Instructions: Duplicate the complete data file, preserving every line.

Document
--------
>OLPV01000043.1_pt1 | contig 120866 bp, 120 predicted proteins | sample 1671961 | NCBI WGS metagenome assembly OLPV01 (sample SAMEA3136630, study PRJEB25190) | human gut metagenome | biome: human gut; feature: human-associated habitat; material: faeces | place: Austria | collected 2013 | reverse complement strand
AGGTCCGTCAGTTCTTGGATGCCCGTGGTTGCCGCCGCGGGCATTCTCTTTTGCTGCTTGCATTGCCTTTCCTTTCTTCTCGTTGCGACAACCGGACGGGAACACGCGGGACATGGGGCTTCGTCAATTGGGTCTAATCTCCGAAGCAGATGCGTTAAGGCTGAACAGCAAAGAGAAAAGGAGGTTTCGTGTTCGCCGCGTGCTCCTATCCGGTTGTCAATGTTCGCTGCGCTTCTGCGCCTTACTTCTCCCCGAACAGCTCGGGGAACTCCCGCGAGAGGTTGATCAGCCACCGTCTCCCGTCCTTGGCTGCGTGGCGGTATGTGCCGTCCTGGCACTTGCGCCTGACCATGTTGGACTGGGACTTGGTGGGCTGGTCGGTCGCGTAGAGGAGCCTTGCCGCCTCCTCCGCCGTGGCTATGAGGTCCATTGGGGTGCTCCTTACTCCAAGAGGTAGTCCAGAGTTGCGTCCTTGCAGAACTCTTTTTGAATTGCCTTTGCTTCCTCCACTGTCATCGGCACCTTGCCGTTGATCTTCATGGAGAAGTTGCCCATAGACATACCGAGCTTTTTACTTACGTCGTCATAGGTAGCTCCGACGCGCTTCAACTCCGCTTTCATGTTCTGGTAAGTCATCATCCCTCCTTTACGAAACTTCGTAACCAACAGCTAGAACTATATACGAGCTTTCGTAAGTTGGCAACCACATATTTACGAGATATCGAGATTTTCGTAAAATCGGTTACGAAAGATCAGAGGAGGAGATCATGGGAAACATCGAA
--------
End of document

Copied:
>OLPV01000043.1_pt1 | contig 120866 bp, 120 predicted proteins | sample 1671961 | NCBI WGS metagenome assembly OLPV01 (sample SAMEA3136630, study PRJEB25190) | human gut metagenome | biome: human gut; feature: human-associated habitat; material: faeces | place: Austria | collected 2013 | reverse complement strand
AGGTCCGTCAGTTCTTGGATGCCCGTGGTTGCCGCCGCGGGCATTCTCTTTTGCTGCTTGCATTGCCTTTCCTTTCTTCTCGTTGCGACAACCGGACGGGAACACGCGGGACATGGGGCTTCGTCAATTGGGTCTAATCTCCGAAGCAGATGCGTTAAGGCTGAACAGCAAAGAGAAAAGGAGGTTTCGTGTTCGCCGCGTGCTCCTATCCGGTTGTCAATGTTCGCTGCGCTTCTGCGCCTTACTTCTCCCCGAACAGCTCGGGGAACTCCCGCGAGAGGTTGATCAGCCACCGTCTCCCGTCCTTGGCTGCGTGGCGGTATGTGCCGTCCTGGCACTTGCGCCTGACCATGTTGGACTGGGACTTGGTGGGCTGGTCGGTCGCGTAGAGGAGCCTTGCCGCCTCCTCCGCCGTGGCTATGAGGTCCATTGGGGTGCTCCTTACTCCAAGAGGTAGTCCAGAGTTGCGTCCTTGCAGAACTCTTTTTGAATTGCCTTTGCTTCCTCCACTGTCATCGGCACCTTGCCGTTGATCTTCATGGAGAAGTTGCCCATAGACATACCGAGCTTTTTACTTACGTCGTCATAGGTAGCTCCGACGCGCTTCAACTCCGCTTTCATGTTCTGGTAAGTCATCATCCCTCCTTTACGAAACTTCGTAACCAACAGCTAGAACTATATACGAGCTTTCGTAAGTTGGCAACCACATATTTACGAGATATCGAGATTTTCGTAAAATCGGTTACGAAAGATCAGAGGAGGAGATCATGGGAAACATCGAA